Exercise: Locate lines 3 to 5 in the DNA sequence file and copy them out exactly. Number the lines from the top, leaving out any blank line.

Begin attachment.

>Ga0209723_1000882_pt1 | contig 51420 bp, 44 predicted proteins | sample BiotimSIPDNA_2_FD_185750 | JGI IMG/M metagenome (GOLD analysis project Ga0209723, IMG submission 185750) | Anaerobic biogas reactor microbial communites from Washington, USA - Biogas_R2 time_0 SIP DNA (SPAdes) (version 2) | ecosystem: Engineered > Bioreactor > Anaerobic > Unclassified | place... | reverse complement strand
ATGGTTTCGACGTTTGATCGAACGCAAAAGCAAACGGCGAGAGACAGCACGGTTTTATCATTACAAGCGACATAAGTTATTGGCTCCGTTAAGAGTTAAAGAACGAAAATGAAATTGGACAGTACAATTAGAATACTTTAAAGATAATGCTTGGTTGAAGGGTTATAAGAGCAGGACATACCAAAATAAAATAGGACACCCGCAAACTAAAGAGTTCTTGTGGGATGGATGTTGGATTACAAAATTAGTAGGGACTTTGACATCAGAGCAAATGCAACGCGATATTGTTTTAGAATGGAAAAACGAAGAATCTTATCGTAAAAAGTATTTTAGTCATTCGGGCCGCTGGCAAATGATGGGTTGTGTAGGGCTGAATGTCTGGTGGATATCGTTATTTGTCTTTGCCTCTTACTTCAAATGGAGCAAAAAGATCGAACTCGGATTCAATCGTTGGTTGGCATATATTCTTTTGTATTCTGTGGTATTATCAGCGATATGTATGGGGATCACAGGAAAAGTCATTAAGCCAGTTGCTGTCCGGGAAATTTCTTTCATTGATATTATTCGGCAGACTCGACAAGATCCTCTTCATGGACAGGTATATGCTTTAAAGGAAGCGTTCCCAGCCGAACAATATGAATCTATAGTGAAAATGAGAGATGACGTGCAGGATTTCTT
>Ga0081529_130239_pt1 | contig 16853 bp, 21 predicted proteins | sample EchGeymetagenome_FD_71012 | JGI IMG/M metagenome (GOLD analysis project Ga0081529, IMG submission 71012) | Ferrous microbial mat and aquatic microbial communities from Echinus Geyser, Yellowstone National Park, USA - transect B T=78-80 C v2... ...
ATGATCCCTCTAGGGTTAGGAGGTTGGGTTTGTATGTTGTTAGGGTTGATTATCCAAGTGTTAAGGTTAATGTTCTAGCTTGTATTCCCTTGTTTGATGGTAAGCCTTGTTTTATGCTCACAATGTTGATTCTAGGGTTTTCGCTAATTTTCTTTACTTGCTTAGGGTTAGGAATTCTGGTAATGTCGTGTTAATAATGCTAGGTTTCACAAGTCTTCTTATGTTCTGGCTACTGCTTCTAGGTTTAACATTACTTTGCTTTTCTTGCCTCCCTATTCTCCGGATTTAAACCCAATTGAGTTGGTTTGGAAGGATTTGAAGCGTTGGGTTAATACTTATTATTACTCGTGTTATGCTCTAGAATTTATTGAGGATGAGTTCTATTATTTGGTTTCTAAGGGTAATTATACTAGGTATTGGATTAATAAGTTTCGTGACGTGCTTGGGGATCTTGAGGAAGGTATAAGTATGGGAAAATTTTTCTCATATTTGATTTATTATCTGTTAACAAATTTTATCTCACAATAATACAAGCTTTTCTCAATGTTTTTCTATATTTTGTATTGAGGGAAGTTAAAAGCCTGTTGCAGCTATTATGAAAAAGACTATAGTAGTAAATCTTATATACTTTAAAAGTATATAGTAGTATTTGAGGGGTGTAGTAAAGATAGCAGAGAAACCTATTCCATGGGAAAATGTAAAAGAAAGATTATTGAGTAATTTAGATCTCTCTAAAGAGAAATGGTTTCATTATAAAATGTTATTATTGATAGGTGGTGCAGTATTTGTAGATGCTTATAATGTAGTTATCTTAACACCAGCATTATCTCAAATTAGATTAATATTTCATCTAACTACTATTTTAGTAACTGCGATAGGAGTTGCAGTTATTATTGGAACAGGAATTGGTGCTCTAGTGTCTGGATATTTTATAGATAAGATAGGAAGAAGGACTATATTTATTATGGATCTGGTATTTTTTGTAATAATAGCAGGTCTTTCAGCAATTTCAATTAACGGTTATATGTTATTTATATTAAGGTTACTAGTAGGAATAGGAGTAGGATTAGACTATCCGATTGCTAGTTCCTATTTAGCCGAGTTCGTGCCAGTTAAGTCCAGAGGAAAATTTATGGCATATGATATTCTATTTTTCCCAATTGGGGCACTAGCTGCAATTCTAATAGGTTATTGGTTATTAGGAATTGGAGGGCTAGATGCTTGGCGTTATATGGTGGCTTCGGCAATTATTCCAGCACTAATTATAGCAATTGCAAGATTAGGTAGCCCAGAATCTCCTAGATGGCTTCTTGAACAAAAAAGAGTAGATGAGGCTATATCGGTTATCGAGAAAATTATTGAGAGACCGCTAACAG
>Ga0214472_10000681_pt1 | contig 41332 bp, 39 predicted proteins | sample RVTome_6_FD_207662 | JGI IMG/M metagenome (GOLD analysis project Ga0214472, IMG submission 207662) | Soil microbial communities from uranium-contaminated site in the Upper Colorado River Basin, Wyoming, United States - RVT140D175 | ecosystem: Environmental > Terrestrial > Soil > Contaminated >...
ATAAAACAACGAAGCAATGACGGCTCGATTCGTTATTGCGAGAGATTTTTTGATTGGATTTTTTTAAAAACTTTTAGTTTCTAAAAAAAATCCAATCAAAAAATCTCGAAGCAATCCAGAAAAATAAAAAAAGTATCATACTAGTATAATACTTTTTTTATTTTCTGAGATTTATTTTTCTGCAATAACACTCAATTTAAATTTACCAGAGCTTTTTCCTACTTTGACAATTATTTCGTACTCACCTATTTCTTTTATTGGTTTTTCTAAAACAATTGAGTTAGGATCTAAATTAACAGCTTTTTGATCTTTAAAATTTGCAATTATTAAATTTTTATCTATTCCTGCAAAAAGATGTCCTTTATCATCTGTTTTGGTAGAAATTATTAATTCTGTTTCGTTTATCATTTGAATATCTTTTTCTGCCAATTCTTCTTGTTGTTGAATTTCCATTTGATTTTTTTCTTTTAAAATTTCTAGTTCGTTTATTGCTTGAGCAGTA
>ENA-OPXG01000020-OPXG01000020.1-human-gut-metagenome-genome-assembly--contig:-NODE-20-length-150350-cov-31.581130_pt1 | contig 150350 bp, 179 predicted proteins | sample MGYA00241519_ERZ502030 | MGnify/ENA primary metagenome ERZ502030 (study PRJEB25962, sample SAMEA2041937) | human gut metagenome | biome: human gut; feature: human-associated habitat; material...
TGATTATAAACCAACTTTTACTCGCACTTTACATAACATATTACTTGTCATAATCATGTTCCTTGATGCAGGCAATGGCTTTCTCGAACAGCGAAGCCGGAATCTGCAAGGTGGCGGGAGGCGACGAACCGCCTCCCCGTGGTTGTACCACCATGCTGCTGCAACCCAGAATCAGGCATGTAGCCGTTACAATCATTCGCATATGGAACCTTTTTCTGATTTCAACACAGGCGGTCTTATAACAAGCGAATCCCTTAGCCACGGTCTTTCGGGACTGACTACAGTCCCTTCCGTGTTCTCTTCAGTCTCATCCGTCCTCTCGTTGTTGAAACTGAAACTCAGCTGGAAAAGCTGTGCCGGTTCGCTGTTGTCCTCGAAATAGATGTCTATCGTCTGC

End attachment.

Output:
>Ga0081529_130239_pt1 | contig 16853 bp, 21 predicted proteins | sample EchGeymetagenome_FD_71012 | JGI IMG/M metagenome (GOLD analysis project Ga0081529, IMG submission 71012) | Ferrous microbial mat and aquatic microbial communities from Echinus Geyser, Yellowstone National Park, USA - transect B T=78-80 C v2... ...
ATGATCCCTCTAGGGTTAGGAGGTTGGGTTTGTATGTTGTTAGGGTTGATTATCCAAGTGTTAAGGTTAATGTTCTAGCTTGTATTCCCTTGTTTGATGGTAAGCCTTGTTTTATGCTCACAATGTTGATTCTAGGGTTTTCGCTAATTTTCTTTACTTGCTTAGGGTTAGGAATTCTGGTAATGTCGTGTTAATAATGCTAGGTTTCACAAGTCTTCTTATGTTCTGGCTACTGCTTCTAGGTTTAACATTACTTTGCTTTTCTTGCCTCCCTATTCTCCGGATTTAAACCCAATTGAGTTGGTTTGGAAGGATTTGAAGCGTTGGGTTAATACTTATTATTACTCGTGTTATGCTCTAGAATTTATTGAGGATGAGTTCTATTATTTGGTTTCTAAGGGTAATTATACTAGGTATTGGATTAATAAGTTTCGTGACGTGCTTGGGGATCTTGAGGAAGGTATAAGTATGGGAAAATTTTTCTCATATTTGATTTATTATCTGTTAACAAATTTTATCTCACAATAATACAAGCTTTTCTCAATGTTTTTCTATATTTTGTATTGAGGGAAGTTAAAAGCCTGTTGCAGCTATTATGAAAAAGACTATAGTAGTAAATCTTATATACTTTAAAAGTATATAGTAGTATTTGAGGGGTGTAGTAAAGATAGCAGAGAAACCTATTCCATGGGAAAATGTAAAAGAAAGATTATTGAGTAATTTAGATCTCTCTAAAGAGAAATGGTTTCATTATAAAATGTTATTATTGATAGGTGGTGCAGTATTTGTAGATGCTTATAATGTAGTTATCTTAACACCAGCATTATCTCAAATTAGATTAATATTTCATCTAACTACTATTTTAGTAACTGCGATAGGAGTTGCAGTTATTATTGGAACAGGAATTGGTGCTCTAGTGTCTGGATATTTTATAGATAAGATAGGAAGAAGGACTATATTTATTATGGATCTGGTATTTTTTGTAATAATAGCAGGTCTTTCAGCAATTTCAATTAACGGTTATATGTTATTTATATTAAGGTTACTAGTAGGAATAGGAGTAGGATTAGACTATCCGATTGCTAGTTCCTATTTAGCCGAGTTCGTGCCAGTTAAGTCCAGAGGAAAATTTATGGCATATGATATTCTATTTTTCCCAATTGGGGCACTAGCTGCAATTCTAATAGGTTATTGGTTATTAGGAATTGGAGGGCTAGATGCTTGGCGTTATATGGTGGCTTCGGCAATTATTCCAGCACTAATTATAGCAATTGCAAGATTAGGTAGCCCAGAATCTCCTAGATGGCTTCTTGAACAAAAAAGAGTAGATGAGGCTATATCGGTTATCGAGAAAATTATTGAGAGACCGCTAACAG
>Ga0214472_10000681_pt1 | contig 41332 bp, 39 predicted proteins | sample RVTome_6_FD_207662 | JGI IMG/M metagenome (GOLD analysis project Ga0214472, IMG submission 207662) | Soil microbial communities from uranium-contaminated site in the Upper Colorado River Basin, Wyoming, United States - RVT140D175 | ecosystem: Environmental > Terrestrial > Soil > Contaminated >...